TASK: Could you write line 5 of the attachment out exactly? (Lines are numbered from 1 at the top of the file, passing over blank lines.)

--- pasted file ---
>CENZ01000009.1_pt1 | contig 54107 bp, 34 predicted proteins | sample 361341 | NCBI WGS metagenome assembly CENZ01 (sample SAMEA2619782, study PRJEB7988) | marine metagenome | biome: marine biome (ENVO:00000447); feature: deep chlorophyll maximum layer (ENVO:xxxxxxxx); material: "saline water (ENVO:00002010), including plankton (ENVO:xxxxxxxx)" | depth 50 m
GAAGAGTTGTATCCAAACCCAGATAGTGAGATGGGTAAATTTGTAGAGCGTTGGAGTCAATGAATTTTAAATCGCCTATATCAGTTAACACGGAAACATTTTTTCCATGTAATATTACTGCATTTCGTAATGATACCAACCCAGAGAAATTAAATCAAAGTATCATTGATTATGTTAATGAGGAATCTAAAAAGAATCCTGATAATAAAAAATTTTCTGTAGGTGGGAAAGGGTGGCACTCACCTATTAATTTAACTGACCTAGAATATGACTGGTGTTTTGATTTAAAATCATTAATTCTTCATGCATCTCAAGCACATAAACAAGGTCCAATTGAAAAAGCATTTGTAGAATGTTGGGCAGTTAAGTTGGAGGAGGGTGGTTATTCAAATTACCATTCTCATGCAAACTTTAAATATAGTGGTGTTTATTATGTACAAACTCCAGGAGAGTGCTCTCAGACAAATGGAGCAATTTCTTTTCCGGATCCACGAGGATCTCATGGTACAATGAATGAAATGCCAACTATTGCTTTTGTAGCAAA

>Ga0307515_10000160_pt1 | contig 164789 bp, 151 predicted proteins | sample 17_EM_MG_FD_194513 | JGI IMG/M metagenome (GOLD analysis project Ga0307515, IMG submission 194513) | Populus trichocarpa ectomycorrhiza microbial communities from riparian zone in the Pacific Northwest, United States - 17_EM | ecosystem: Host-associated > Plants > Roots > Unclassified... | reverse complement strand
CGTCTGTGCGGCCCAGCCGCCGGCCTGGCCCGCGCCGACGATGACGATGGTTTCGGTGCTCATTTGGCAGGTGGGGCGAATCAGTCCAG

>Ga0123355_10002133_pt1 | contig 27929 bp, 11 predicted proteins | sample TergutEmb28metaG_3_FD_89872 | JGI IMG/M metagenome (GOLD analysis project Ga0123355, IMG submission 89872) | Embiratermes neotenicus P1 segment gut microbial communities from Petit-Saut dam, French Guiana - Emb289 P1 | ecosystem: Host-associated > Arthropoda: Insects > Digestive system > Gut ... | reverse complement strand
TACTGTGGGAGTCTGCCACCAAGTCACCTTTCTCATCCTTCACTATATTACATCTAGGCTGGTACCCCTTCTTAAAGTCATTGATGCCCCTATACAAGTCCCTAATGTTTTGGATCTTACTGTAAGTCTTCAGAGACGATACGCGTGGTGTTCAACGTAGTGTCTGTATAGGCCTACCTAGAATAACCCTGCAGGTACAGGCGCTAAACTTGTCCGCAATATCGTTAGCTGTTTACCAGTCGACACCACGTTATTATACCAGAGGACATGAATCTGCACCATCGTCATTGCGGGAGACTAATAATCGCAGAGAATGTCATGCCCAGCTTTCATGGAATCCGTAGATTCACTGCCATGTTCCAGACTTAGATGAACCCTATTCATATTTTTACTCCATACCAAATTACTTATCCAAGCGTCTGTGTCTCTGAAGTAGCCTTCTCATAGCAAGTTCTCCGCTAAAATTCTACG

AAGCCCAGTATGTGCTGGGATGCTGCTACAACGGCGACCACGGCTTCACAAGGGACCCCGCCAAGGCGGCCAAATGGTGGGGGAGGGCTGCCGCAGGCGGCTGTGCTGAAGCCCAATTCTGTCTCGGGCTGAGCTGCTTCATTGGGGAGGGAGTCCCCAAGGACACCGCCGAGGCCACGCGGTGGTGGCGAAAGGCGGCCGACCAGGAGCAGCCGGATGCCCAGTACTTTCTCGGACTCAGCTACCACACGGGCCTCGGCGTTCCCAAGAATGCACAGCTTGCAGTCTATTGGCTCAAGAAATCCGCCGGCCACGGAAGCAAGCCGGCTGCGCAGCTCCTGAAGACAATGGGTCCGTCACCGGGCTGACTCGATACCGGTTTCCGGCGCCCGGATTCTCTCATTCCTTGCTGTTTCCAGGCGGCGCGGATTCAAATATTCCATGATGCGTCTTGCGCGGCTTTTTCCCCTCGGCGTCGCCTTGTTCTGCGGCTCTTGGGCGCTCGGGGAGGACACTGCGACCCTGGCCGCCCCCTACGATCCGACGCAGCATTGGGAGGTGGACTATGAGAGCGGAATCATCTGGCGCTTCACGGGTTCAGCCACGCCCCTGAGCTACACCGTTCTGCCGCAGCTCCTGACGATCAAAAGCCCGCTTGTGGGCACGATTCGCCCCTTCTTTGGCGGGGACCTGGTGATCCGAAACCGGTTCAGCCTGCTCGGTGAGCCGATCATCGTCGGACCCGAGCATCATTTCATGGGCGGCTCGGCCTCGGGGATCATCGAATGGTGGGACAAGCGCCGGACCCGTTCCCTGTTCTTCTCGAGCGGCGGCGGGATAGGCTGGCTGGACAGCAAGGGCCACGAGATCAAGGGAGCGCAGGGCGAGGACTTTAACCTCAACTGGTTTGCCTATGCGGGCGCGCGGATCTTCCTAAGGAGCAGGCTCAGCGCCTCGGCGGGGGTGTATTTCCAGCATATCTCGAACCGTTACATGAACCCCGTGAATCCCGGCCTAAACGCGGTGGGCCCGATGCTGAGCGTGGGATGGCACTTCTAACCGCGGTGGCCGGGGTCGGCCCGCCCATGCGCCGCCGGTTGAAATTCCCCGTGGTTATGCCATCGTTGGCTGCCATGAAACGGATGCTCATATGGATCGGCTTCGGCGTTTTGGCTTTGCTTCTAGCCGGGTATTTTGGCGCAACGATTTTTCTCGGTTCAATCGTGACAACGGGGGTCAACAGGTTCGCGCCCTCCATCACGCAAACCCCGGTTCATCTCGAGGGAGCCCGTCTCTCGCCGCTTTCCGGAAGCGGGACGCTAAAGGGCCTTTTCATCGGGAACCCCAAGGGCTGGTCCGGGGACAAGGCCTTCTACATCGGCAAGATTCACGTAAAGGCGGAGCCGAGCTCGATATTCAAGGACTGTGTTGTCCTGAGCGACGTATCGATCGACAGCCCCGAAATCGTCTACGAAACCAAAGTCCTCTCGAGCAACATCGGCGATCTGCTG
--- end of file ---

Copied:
>Ga0123355_10002133_pt1 | contig 27929 bp, 11 predicted proteins | sample TergutEmb28metaG_3_FD_89872 | JGI IMG/M metagenome (GOLD analysis project Ga0123355, IMG submission 89872) | Embiratermes neotenicus P1 segment gut microbial communities from Petit-Saut dam, French Guiana - Emb289 P1 | ecosystem: Host-associated > Arthropoda: Insects > Digestive system > Gut ... | reverse complement strand